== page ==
2. ON INSENSIBILITY TO
Come, Oh! my soul, call in your scattered thoughts; collect your wandering
desires, and meditate with solemn awe on everlasting things. How busy
is the world! How big with designs, all resting on tomorrow! But tomorrow's
sun may never rise on thousands who are fondly hoping to behold a range of
following years. Short-sighted mortals! He who rules over all, has assigned
to each a limit, beyond which the worldling cannot pass. Man has an
appointed time upon earth; his days are days of an hireling. Oh! for true
wisdom to learn the measure of our days; and to compute with justness the
extent of life.
The volume of inspiration has done this with peculiar force and beauty.
There human life is compared to a sleep; to the rapidity of a flood; to a
tale that is told; to a vapor that appears for a little time; to a flower
which flourishes in the morning, and in the evening is cut down and
withered; to vanity; to a shadow that passes away.
Eternity—that solemn word soon passes from the lip; but who can grasp the
mighty, the immense idea, which this word ETERNITY conveys? All thought is
lost in its immensity, and swallowed up in its fathomless abyss. The mind
may conceive, though faintly, of millions of ages heaped upon millions,
until numbers lose themselves; or rather until we are lost in the vast
calculation. But who can measure eternity? compared with, whose everlasting
lines, myriads of years are infinitely less than atoms floating in the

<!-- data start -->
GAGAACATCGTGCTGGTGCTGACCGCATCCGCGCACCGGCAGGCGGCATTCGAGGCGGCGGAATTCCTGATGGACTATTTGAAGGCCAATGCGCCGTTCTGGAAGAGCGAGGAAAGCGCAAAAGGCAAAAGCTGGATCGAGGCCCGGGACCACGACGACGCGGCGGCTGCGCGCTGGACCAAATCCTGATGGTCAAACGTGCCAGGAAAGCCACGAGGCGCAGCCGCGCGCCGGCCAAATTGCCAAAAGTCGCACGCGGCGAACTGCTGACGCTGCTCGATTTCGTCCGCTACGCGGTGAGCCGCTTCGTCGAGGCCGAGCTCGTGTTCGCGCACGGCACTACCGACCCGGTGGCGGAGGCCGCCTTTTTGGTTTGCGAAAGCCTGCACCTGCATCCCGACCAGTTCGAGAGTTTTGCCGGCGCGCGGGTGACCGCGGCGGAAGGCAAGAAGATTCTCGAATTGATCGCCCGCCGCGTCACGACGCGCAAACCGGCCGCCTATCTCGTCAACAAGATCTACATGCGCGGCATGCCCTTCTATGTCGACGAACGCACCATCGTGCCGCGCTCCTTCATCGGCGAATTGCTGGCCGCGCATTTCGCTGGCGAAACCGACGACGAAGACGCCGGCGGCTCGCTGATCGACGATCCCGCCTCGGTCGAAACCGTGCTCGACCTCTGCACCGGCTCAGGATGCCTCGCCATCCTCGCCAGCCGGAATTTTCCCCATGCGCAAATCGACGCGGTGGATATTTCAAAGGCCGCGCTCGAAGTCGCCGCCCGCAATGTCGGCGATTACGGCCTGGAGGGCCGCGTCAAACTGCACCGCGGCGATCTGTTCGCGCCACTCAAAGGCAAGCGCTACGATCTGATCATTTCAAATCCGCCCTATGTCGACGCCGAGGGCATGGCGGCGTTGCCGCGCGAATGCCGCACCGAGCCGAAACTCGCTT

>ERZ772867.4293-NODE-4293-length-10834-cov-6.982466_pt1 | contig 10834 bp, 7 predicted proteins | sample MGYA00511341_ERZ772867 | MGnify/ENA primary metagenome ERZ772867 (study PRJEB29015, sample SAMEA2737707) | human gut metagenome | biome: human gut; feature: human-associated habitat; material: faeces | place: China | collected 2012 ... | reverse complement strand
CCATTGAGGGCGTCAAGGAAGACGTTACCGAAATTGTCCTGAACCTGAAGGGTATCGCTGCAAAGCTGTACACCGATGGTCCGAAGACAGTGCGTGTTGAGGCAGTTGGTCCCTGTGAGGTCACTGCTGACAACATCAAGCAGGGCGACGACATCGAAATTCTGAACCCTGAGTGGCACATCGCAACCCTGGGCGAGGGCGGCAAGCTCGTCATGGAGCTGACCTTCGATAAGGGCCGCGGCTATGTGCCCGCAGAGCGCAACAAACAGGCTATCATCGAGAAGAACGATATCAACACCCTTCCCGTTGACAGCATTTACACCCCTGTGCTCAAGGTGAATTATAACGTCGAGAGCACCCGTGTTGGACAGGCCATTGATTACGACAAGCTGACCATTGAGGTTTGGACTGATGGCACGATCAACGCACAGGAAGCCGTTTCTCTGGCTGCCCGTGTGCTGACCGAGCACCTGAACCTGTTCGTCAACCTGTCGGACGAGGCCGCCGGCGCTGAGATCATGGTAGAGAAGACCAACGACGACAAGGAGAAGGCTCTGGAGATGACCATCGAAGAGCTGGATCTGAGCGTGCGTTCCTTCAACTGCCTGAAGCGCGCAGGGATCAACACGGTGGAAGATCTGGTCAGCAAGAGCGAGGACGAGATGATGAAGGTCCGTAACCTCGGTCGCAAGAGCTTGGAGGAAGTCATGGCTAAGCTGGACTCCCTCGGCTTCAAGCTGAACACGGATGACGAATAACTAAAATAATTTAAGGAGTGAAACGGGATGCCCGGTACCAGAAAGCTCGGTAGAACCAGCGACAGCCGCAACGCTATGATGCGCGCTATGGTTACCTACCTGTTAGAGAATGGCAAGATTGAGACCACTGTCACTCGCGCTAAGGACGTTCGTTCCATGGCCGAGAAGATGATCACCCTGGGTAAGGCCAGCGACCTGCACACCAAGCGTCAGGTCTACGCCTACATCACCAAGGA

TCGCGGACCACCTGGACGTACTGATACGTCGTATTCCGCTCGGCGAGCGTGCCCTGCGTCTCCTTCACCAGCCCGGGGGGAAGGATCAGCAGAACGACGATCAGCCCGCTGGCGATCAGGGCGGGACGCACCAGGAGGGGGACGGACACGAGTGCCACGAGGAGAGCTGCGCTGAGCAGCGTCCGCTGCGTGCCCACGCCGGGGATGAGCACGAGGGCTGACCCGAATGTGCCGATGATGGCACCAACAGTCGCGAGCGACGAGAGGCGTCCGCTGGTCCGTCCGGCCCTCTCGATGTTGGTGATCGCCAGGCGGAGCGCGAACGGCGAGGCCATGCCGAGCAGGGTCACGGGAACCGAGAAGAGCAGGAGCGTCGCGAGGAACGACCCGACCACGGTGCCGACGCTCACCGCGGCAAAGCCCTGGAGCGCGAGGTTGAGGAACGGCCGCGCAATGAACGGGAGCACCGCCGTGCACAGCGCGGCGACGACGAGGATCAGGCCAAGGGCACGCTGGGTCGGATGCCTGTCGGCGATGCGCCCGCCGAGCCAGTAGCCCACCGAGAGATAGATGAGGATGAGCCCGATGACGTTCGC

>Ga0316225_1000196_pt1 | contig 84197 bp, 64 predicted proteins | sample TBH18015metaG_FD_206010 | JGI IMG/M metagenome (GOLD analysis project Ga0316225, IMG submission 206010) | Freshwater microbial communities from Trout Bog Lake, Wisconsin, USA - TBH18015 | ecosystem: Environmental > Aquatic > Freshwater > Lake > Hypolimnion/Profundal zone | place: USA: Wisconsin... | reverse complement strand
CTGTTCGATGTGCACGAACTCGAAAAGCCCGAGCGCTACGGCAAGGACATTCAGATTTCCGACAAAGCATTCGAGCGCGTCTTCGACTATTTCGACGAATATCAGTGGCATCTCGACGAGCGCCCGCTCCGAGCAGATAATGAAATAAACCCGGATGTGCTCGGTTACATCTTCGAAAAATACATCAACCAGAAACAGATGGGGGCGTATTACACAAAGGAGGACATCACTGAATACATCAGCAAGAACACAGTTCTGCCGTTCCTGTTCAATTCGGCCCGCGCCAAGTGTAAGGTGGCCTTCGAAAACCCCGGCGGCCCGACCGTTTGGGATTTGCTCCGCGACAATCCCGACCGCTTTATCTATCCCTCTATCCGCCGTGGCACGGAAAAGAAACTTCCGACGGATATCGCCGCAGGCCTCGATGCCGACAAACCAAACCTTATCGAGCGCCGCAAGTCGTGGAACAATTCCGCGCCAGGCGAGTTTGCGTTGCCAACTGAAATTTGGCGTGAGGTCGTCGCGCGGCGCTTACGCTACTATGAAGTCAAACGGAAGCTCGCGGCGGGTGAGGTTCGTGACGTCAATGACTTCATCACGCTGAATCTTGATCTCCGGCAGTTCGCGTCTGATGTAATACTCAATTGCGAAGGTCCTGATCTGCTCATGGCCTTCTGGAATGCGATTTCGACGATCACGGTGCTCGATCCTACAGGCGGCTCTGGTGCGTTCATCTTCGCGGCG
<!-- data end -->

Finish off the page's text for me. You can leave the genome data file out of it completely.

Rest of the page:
All men are hastening to eternity. All are standing upon the brink of an
interminable state of being. Yet all, except the little flock of Christ, are
living as if life would never end; and die as if beyond the grave there was
nothing to awaken their solicitous concern. Awful insensibility! How fatally
has sin blinded the mind of those who believe not! Men are willing to
believe that which they wish to be true. They flatter themselves that all
will be well at the last, though they follow the corrupt desires of their
hearts, in direct opposition to the revealed will of God.
Here indeed, in this present world, the wicked, from their animal nature,
have many objects to gratify their sensualistic appetites, even at the very
time when their spirits are enduring the stings and lashes of an upbraiding
conscience. But in eternity, where the body shall no longer be the seat of
carnal desire; in eternity, where all the sensual gratifications shall
forever cease; the soul will experience no change from pain to pleasure, or
from pleasure to pain; but all will be either unmixed pain or unalloyed
pleasure. Surely no thought can be more awakening than this; and yet with
what subtlety does the heart evade its force; with what shocking
indifference is it treated by a world of dying sinners!
"Oh blessed Jesus! compassionate High Priest, awaken my drowsy sense.
Deliver me from the fatal lethargy of unbelief. Captivate all my heart by
the sweet constraining influence of redeeming love. You who are the Sun of
Righteousness, dispel the mist of error; dissipate every darkening cloud
which would intercept your cheering beam; and let all your brightness burst
upon my ravished sight. Reveal yourself as my Savior; let all your goodness
pass before me; say to my trembling heart—"I am your salvation"—then shall I
be able to contemplate eternity, with joyful expectation; knowing, that to
be absent from the body is to be present with the Lord."
Moses was well acquainted with the insensibility of the human heart to
eternal things, when he prayed, "So teach us to number our days, that we may